Political parties will have to divert a lot of their efforts into social media ONE THING THAT WORRIES THE AUTHORITIES IS THE DIFFICULTY IN GETTING VOTERS OUT TO VOTE
It is a truly Kafkaesque scenario: the election campaign in Catalonia began even though it was not known until hours after it started that the vote to elect a new parliament will finally be held on Sunday February 14. The Superior Court of Justice of Catalonia (TSJC), the self-proclaimed arbiter in the battle to postpone the election because of the health crisis, made its ruling more than a week before the February 8 deadline it had set to make a final decision.
In fact, the political parties began the campaign as if even a judicial earthquake would not have the magnitude needed to stop the election from going ahead. Several polls indicate that the ERC and PSC parties are the ones vying for victory, with the JuntsXCat party hard on their heels. The independence movement aspires to retain its majority in parliament and, this time, to do so with a minimum of 50% of the vote. For the time being, the campaign has adapted to the health situation and in this atypical election campaign even the movement’s political prisoners will play a prominent role.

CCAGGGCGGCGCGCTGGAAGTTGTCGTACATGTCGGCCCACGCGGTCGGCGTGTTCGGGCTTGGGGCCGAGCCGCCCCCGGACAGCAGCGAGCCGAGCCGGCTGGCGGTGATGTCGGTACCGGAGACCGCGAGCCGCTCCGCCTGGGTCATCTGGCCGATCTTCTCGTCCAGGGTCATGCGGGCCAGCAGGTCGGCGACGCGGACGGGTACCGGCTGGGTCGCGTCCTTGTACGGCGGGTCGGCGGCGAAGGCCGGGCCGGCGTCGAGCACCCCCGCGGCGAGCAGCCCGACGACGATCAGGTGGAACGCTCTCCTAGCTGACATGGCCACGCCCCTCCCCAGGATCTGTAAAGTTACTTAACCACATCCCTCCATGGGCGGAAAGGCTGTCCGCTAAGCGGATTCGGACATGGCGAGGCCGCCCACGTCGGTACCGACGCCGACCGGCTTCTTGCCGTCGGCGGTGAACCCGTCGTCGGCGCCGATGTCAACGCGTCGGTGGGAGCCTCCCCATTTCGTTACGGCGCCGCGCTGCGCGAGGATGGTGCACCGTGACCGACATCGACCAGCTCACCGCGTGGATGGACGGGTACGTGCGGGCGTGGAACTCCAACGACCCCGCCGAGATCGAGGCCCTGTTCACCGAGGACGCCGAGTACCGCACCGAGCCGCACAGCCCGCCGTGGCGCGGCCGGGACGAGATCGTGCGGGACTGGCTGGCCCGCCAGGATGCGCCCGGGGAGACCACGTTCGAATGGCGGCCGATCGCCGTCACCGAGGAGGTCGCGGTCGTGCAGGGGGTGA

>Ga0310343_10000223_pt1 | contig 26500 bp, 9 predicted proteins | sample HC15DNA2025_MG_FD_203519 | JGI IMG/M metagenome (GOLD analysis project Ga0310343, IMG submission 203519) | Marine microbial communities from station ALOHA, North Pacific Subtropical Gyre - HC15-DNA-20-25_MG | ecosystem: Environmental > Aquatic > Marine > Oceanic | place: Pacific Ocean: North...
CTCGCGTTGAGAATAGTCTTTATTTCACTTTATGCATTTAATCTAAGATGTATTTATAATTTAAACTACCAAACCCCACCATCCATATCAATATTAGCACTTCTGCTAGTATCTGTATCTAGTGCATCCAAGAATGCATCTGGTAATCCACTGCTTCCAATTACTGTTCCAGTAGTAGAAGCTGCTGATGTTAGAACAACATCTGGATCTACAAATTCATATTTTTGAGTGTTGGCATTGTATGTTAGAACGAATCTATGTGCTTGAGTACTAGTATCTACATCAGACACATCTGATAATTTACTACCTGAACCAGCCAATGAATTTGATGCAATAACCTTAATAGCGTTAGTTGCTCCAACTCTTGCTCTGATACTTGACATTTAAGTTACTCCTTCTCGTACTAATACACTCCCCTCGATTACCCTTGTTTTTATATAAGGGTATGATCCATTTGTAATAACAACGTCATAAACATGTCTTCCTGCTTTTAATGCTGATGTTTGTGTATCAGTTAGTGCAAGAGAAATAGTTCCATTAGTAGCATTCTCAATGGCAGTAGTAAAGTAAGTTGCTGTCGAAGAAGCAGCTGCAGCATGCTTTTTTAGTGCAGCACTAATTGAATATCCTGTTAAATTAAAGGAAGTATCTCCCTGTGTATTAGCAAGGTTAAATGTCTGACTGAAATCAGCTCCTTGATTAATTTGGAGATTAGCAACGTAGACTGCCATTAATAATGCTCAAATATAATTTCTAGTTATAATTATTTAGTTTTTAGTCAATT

Little about this election will be normal, not least the campaign itself. Parties will have to keep physical contact with people to a bare minimum and divert a lot of their efforts into the media and social media. They will also have to attract an audience to their telematic events that is beginning to feel the strain of connecting to the world via a mobile phone or a computer screen. Face-to-face events and rallies will take place, but most parties recommend people do not leave their municipality and only attend events held close to home.
Teresa Baró is an expert consultant in personal communication skills, and especially in non-verbal language. She believes that in this campaign candidates “must think even more carefully than usual about what image they want to put over and to understand that the whole body conveys a message.” Without face-to-face events, or with this format very limited by the pandemic, “parties will have to take great care over the production of the images, what photos and videos are posted on social media, for example.” In addition, at a time when masks hide facial expressions, Baró prescribes them taking special care with their clothing and even the message that choosing one mask over another might imply. She also recommends finding formulas to replace the smile, through using the eyes and the movement of hands and arms.
“It’s also advisable for the press and public relations team to pursue that angle in the photographs that shows the candidates as close as possible to the public, while always respecting the health measures, in order to transmit the message that the party is close to the people,” says the expert. She also thinks it necessary to disseminate previously recorded images, in suitable spaces, in which the politician appears without a mask and can be seen in a kinder, smiling pose.”